Kate Monk's Onomastikon

(Dictionary of Names)


Capital : Madrid

Size: 195 000 sq m Popn: 39 085 000

Alava, Albacete, Alicante, Almeria, Andalucia, Aragón, Asturias, Avila, Badajoz, Pais Vasco (Basque), Barcelona, Burgos, Cáceres, Cadiz, Catabria, Castellón, Castilla-la-Vieja / y Leon, Castilla-la-Mancha /la Nueva, Cataluna (Catalonia), Léon, Ciudad Real, Cordoba, Cuenca, Extremadura, Galicia, Granada, Guadajara, Guipuzcoa, Orense, Navarra, Murcia, Jaén, Malaga, Madrid, La Rioja, La Coruna Huelva, Oviedo, Palencia, Pontevedra, Salamanca, Segovia, Sevilla, Soria, Tarragona, Teruel, Valencia, Valladolid, Vizcaya, Zamora, Zaragoza, Baleares (Balearics),


Early inhabitants of the Iberian peninsula included the Iberians, Basques, Celts and Celtiberians. From the C7th BC, Greeks and Phoenicians established colonies on the coast and Carthage was dominant from the C5th, trying to found an empire in the south-east. Rome conquered this around 200 BC and although there was a long struggle, eventually the whole of the peninsula was absorbed into the Roman Empire. In Republican Roman times, it was divided into two provinces, Hispania Ulterior (Further Spain) and Hispania Citeria (Nearer Spain). The latter was less prosperous and not therefore as important to Rome but it was the only land route to the richer part of Hispania so was kept subdued.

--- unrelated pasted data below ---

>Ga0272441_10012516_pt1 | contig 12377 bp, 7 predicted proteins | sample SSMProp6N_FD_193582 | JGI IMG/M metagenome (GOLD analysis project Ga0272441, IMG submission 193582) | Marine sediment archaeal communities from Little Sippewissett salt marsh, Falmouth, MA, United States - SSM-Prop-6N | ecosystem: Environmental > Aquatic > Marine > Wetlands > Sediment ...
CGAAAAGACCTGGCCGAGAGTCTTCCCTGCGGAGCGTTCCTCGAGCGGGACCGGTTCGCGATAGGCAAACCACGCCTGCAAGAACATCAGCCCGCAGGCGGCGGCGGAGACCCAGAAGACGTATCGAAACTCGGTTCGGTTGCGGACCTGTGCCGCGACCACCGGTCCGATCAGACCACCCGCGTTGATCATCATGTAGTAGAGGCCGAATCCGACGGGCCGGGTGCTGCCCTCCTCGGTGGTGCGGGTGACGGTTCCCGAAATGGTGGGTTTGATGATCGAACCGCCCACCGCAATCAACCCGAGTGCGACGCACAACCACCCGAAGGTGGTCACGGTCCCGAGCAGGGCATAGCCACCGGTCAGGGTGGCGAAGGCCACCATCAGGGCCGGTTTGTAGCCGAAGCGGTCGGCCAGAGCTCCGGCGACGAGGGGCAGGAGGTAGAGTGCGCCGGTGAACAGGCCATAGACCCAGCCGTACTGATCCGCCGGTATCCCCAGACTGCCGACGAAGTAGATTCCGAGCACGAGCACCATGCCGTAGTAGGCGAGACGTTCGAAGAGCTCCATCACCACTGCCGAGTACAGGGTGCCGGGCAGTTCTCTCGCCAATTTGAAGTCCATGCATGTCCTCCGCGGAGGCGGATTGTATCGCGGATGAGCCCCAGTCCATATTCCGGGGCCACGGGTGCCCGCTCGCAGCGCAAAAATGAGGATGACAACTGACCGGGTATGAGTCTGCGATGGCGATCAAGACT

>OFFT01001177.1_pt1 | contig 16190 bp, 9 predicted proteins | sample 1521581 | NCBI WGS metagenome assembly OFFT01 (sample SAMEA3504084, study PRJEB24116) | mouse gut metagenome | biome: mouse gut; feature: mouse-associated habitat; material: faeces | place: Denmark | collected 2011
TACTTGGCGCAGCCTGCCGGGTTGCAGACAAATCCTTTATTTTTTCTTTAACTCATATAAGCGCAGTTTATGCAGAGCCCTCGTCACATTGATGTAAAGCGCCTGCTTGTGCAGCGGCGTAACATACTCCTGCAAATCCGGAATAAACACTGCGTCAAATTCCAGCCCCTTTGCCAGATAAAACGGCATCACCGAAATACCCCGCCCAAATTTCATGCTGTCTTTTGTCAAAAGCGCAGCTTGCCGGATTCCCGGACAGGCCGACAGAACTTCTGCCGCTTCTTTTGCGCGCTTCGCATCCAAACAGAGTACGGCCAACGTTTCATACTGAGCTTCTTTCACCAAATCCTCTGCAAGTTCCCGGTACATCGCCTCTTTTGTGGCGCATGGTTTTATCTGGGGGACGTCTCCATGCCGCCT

Under the Roman Empire, the Iberian Peninsula was divided into Tarraconensis, Lusitania and Baetica, which became united as Hispania. As the Empire broke up, waves of Germanic migrants (Alans, Vandals and Sueves from the Theiss valley and Silesia, Visigoths from further west) established kingdoms. These were eventually absorbed by the Visigoths who had been invited by Rome to set up a kingdom in Spain at the beginning of the C5th.

An independent Christian church became established but this was corrupt and secularised by the C6th. Papal authority was strengthened by an offensive against the Islamic Moors, who had moved into Spain from North Africa after 711, and many new monastic orders (the Cluniacs were particularly strong in Spain) grew up. This did not prevent Islam from gaining a firm hold on the Mediterranean coasts with only Aragon and Castile remaining outside the Caliphate of Cordoba but the 'repoblación' did not begin until around 1150.